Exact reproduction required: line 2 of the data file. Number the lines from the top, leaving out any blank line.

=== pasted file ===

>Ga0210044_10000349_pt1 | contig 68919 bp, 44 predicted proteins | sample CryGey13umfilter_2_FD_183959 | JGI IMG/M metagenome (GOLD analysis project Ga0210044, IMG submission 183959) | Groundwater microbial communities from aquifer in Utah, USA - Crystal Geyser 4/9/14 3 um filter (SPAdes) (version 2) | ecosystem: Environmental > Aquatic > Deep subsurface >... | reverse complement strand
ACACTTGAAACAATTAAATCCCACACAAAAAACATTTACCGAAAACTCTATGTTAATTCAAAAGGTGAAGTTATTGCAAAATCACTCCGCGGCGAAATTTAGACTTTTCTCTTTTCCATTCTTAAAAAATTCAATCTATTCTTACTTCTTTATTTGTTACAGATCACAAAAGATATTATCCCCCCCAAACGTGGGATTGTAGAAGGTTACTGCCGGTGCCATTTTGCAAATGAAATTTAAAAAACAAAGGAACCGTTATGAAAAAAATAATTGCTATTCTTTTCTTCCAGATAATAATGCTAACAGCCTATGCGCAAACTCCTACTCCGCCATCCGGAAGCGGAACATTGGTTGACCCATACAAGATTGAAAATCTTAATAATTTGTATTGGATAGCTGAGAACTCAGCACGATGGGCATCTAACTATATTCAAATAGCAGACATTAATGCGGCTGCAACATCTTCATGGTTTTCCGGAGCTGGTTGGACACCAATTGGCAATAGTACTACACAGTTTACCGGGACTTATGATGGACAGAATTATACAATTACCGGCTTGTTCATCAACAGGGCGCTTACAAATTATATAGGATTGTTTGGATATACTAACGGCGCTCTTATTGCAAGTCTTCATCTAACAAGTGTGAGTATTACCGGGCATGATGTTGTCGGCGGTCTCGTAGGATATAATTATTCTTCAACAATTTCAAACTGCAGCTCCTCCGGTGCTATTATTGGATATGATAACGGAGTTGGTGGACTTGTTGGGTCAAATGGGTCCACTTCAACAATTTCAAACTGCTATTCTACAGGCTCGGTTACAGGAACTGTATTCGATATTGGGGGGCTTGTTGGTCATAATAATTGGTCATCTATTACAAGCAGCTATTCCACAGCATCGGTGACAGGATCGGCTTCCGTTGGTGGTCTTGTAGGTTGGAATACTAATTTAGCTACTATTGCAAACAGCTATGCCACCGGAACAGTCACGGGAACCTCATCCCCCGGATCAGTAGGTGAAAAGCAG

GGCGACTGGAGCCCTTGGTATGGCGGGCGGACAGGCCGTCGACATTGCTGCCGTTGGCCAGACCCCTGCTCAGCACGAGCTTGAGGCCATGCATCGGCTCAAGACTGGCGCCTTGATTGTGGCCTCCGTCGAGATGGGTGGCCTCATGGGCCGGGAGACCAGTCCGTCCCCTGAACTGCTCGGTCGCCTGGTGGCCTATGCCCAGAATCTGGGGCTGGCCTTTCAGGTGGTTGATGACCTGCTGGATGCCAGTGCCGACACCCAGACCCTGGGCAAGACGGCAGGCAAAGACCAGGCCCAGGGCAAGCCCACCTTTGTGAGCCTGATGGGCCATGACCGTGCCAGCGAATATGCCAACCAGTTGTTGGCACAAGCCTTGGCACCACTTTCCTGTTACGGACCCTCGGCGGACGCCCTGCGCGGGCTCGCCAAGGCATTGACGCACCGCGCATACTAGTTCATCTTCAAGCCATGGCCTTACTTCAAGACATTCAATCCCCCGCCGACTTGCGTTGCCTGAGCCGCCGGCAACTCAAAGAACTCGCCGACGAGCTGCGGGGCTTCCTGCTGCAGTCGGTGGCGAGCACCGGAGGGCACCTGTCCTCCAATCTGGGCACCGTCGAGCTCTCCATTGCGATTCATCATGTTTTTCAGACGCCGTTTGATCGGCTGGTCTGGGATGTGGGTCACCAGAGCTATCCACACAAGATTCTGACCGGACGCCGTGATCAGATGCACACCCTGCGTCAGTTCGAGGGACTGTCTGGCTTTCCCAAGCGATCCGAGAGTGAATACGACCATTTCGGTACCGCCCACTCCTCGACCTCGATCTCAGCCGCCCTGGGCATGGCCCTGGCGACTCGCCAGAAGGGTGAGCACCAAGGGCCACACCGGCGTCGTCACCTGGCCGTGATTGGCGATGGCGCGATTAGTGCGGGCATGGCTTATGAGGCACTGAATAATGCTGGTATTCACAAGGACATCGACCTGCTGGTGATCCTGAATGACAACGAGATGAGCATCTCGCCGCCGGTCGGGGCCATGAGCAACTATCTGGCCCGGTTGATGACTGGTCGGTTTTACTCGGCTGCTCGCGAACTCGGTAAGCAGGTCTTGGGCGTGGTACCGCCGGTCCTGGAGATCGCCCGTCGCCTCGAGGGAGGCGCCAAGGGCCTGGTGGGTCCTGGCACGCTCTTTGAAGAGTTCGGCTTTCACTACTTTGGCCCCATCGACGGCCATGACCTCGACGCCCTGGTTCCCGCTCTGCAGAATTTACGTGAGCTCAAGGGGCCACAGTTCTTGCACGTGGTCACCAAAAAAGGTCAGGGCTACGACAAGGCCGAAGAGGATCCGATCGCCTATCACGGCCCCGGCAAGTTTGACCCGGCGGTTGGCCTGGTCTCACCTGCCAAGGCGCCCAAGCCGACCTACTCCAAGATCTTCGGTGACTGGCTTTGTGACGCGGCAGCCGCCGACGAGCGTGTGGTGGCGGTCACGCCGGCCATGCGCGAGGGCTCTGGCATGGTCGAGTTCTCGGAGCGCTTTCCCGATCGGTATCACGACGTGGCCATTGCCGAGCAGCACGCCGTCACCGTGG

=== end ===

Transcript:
ACACTTGAAACAATTAAATCCCACACAAAAAACATTTACCGAAAACTCTATGTTAATTCAAAAGGTGAAGTTATTGCAAAATCACTCCGCGGCGAAATTTAGACTTTTCTCTTTTCCATTCTTAAAAAATTCAATCTATTCTTACTTCTTTATTTGTTACAGATCACAAAAGATATTATCCCCCCCAAACGTGGGATTGTAGAAGGTTACTGCCGGTGCCATTTTGCAAATGAAATTTAAAAAACAAAGGAACCGTTATGAAAAAAATAATTGCTATTCTTTTCTTCCAGATAATAATGCTAACAGCCTATGCGCAAACTCCTACTCCGCCATCCGGAAGCGGAACATTGGTTGACCCATACAAGATTGAAAATCTTAATAATTTGTATTGGATAGCTGAGAACTCAGCACGATGGGCATCTAACTATATTCAAATAGCAGACATTAATGCGGCTGCAACATCTTCATGGTTTTCCGGAGCTGGTTGGACACCAATTGGCAATAGTACTACACAGTTTACCGGGACTTATGATGGACAGAATTATACAATTACCGGCTTGTTCATCAACAGGGCGCTTACAAATTATATAGGATTGTTTGGATATACTAACGGCGCTCTTATTGCAAGTCTTCATCTAACAAGTGTGAGTATTACCGGGCATGATGTTGTCGGCGGTCTCGTAGGATATAATTATTCTTCAACAATTTCAAACTGCAGCTCCTCCGGTGCTATTATTGGATATGATAACGGAGTTGGTGGACTTGTTGGGTCAAATGGGTCCACTTCAACAATTTCAAACTGCTATTCTACAGGCTCGGTTACAGGAACTGTATTCGATATTGGGGGGCTTGTTGGTCATAATAATTGGTCATCTATTACAAGCAGCTATTCCACAGCATCGGTGACAGGATCGGCTTCCGTTGGTGGTCTTGTAGGTTGGAATACTAATTTAGCTACTATTGCAAACAGCTATGCCACCGGAACAGTCACGGGAACCTCATCCCCCGGATCAGTAGGTGAAAAGCAG